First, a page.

In the midst of the coronavirus outbreak, the Albuquerque Meals on Wheels staff work to ensure meals are delivered to those who need it.

By 9 a.m. on March 25, the kitchen staff was preparing hot meals and packing them into insulated bags to be distributed to drivers. A workforce of about ten members scooped spaghetti, ladled marinara, and dished up vegetables with rigor.

“Usually, the kitchen is half staff and half volunteers,” Shauna Frost, Executive Director of Meals on Wheels Albuquerque said.

Due to the Coronavirus outbreak, Meals on Wheels has decided to limit the kitchen workers to only staff to reduce the number of people in the room at a time. Despite their reduced numbers, the kitchen staff filled their order, and dozens of coolers and bags were hauled off to be delivered.


While there may have been no volunteers in the kitchen, there were plenty outside. Trucks, sedans, and even sports cars lined the parking lot waiting to receive their orders.

“Today we are trying something new: drive-thru pickup for our volunteers,” Frost said.

Cones were set up to guide volunteers to the two-vehicle loading bay where boxes of food sat, ready to be distributed. Each box had a route number, and each volunteer had a route assigned. The cars pulled up, pair after pair, and were loaded up with their packages.

Even in a dark and uncertain time in the nation, the atmosphere of the operation seemed wholesome and appreciative. The camaraderie of the staff shone through as many of them credited each other as essential to their mission. The volunteers greeted staff with smiles and enthusiasm.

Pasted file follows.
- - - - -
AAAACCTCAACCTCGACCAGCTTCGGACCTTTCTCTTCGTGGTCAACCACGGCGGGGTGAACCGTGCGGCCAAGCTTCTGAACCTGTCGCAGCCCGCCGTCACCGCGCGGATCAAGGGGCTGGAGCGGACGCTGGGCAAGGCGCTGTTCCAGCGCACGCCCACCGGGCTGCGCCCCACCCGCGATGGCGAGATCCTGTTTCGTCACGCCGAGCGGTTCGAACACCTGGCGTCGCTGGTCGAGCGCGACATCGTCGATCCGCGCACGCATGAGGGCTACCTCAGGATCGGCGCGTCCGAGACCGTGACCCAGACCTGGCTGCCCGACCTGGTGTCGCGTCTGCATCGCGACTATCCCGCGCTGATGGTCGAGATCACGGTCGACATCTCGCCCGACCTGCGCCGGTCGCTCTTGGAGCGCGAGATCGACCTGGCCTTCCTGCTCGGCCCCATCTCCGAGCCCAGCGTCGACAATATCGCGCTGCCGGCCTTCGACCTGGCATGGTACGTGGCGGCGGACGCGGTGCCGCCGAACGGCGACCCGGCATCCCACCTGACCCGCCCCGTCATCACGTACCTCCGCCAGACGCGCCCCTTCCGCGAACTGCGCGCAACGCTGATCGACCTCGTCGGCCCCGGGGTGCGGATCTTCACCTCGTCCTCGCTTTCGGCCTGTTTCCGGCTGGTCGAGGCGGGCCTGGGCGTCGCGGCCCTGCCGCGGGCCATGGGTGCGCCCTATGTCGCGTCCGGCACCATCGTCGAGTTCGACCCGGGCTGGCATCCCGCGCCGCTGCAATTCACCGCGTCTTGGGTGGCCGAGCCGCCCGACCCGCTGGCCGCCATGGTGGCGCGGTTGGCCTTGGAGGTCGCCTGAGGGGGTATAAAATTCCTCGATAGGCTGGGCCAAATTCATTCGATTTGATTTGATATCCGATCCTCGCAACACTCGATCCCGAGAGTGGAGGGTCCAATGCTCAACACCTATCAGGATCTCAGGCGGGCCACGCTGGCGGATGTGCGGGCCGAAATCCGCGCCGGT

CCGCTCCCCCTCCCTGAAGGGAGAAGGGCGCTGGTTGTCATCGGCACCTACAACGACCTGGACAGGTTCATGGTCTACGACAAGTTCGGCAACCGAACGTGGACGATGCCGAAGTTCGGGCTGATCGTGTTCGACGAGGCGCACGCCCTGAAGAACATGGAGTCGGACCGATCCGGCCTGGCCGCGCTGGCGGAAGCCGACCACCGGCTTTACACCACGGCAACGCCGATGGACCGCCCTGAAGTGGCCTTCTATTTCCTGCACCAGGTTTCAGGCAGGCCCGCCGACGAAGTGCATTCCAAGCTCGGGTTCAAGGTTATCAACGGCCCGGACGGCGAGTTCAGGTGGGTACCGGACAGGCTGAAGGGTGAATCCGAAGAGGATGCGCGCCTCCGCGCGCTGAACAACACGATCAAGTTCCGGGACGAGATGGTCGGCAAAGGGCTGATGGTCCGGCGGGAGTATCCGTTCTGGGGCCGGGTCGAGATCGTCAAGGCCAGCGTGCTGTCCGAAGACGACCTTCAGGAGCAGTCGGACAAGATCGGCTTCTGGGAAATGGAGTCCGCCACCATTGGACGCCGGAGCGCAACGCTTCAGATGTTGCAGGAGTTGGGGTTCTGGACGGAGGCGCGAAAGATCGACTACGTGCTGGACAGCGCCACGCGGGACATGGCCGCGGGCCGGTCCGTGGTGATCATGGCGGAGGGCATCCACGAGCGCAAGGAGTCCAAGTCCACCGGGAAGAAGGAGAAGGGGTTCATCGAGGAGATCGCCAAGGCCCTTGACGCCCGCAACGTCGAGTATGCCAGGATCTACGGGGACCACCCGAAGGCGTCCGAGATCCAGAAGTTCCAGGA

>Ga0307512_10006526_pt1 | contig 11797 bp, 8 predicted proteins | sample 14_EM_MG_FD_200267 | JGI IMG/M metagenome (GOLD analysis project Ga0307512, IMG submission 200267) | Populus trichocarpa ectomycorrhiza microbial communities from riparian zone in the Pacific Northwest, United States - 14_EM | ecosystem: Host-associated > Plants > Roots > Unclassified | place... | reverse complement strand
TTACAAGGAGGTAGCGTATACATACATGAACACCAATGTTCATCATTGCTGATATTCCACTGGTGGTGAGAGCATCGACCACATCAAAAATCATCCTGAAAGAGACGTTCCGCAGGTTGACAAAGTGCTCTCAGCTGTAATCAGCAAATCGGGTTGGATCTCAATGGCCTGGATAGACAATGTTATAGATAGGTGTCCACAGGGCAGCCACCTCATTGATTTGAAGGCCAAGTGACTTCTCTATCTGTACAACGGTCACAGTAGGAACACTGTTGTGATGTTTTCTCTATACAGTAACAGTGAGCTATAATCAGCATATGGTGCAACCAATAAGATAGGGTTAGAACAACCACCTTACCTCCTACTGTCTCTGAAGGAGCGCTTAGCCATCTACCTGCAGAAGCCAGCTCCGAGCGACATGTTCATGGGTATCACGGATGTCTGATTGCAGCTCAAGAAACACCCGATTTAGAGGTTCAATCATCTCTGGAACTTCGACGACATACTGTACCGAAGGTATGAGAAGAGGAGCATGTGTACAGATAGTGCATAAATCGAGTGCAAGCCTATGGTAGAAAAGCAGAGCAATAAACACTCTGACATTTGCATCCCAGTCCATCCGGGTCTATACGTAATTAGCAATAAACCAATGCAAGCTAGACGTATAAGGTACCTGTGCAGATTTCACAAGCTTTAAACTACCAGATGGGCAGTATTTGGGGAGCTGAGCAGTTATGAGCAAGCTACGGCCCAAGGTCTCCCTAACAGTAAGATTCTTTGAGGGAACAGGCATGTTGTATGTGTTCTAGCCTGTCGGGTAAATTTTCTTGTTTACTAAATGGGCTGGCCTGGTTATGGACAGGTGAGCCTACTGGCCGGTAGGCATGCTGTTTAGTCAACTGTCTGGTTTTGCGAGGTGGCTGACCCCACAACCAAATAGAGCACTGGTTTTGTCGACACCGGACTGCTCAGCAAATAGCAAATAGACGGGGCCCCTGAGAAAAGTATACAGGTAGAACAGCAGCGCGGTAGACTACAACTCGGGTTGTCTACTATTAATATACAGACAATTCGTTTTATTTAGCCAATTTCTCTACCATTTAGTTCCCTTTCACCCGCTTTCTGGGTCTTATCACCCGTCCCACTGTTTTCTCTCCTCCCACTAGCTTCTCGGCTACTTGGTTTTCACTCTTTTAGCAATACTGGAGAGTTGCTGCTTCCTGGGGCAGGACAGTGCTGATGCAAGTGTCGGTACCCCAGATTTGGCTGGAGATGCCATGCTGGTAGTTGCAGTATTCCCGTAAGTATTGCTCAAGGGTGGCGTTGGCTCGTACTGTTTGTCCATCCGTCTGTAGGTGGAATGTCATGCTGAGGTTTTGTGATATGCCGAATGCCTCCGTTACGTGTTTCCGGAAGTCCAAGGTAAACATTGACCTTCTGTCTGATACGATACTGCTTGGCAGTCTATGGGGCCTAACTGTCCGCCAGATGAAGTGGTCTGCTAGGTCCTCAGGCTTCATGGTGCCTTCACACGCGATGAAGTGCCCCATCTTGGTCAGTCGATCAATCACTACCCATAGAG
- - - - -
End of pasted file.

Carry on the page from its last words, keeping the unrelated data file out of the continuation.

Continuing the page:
“Thank you for everything you guys do!” a volunteer driver said to Frost as she loaded up her car and drove away.

The bags are packed with more than just food. Gloves, hand sanitizer, and literature on social distancing are all provided for the volunteers. A copy of the Albuquerque Journal newspaper is also included for recipients.


“[Volunteers] have gloves and hand sanitizer for themselves, and what they’ll do is go to the door and hang up the bag, knock, and step back six feet,” Frost said. “We still can’t leave food unattended, and it’s also a good way to do a wellness check.” 

The Meals on Wheels program serves over 600 meals per day, according to Frost. Those in need sign up online, enter their dietary information, and are assigned a menu that can accommodate it. In a world where leaving home is increasingly dangerous for those at high risk for the virus, the food delivery system is more essential now than ever.

To sign up for the service, or to donate or volunteer, visit


Liam DeBonis is a freelance photographer at the Daily Lobo. He can be contacted at or on Twitter @LiamDebonis